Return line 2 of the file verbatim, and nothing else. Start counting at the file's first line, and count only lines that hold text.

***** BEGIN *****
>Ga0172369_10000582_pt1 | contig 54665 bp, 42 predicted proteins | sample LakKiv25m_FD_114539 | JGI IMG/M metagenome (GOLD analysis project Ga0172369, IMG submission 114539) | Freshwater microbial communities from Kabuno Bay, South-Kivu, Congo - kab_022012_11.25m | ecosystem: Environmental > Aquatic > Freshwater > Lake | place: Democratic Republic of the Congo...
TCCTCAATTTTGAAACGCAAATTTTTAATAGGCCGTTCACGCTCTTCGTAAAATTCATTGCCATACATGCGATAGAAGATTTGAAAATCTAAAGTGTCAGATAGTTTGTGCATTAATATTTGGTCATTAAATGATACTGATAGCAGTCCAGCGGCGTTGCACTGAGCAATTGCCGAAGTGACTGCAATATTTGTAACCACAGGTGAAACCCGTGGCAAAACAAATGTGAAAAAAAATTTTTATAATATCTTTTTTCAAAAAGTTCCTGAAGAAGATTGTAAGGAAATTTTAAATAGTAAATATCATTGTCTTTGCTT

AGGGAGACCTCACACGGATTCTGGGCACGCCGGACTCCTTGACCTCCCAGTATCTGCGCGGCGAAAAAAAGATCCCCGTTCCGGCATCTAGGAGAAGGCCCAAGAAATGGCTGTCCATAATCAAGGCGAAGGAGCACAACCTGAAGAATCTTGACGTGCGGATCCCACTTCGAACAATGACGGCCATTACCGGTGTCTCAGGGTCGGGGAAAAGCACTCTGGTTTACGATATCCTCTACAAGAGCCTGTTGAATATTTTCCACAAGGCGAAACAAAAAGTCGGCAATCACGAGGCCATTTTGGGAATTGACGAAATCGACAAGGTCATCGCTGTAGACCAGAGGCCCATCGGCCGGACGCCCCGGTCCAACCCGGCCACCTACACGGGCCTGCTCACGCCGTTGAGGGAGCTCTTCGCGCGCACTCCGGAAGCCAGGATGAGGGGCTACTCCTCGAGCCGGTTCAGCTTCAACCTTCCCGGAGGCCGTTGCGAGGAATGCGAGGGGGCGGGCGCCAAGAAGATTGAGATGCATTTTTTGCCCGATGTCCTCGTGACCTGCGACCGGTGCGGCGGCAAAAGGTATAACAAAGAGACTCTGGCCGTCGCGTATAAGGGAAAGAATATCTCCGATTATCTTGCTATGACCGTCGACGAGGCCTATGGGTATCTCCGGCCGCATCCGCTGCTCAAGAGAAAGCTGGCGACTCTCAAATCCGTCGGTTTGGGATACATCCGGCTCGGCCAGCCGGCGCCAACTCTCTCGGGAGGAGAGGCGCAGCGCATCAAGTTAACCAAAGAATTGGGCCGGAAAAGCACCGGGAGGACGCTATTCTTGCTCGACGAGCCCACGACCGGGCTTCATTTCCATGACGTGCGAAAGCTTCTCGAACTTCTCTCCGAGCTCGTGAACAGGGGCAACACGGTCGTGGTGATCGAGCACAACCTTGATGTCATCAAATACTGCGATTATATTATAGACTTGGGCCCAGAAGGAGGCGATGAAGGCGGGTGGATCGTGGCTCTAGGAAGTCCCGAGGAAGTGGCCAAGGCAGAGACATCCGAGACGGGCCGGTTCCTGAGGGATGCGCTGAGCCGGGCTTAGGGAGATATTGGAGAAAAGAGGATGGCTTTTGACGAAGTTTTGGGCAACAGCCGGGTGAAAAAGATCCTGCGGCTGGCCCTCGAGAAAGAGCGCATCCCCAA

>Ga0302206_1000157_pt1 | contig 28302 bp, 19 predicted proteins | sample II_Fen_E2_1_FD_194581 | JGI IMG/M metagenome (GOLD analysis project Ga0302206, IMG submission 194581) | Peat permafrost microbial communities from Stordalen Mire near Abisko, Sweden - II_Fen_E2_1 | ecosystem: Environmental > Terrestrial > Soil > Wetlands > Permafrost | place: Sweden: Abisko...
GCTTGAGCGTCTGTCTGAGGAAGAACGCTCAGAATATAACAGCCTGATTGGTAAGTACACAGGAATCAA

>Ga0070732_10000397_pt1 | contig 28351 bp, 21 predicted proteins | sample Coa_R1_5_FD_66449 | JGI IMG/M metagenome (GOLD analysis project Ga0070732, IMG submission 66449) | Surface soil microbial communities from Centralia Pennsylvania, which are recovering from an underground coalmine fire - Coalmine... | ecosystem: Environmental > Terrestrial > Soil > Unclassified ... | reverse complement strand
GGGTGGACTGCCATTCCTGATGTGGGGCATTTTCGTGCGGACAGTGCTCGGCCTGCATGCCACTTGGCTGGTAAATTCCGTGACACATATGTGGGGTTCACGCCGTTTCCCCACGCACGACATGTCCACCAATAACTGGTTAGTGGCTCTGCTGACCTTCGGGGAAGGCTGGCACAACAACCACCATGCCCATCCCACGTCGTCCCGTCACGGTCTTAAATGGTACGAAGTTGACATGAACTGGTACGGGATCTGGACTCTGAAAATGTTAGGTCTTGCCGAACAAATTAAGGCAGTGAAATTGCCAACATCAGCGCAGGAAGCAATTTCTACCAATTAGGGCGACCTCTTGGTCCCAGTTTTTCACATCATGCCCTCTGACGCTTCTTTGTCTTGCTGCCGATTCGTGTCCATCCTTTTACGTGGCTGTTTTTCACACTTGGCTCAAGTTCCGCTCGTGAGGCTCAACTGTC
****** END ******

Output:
TCCTCAATTTTGAAACGCAAATTTTTAATAGGCCGTTCACGCTCTTCGTAAAATTCATTGCCATACATGCGATAGAAGATTTGAAAATCTAAAGTGTCAGATAGTTTGTGCATTAATATTTGGTCATTAAATGATACTGATAGCAGTCCAGCGGCGTTGCACTGAGCAATTGCCGAAGTGACTGCAATATTTGTAACCACAGGTGAAACCCGTGGCAAAACAAATGTGAAAAAAAATTTTTATAATATCTTTTTTCAAAAAGTTCCTGAAGAAGATTGTAAGGAAATTTTAAATAGTAAATATCATTGTCTTTGCTT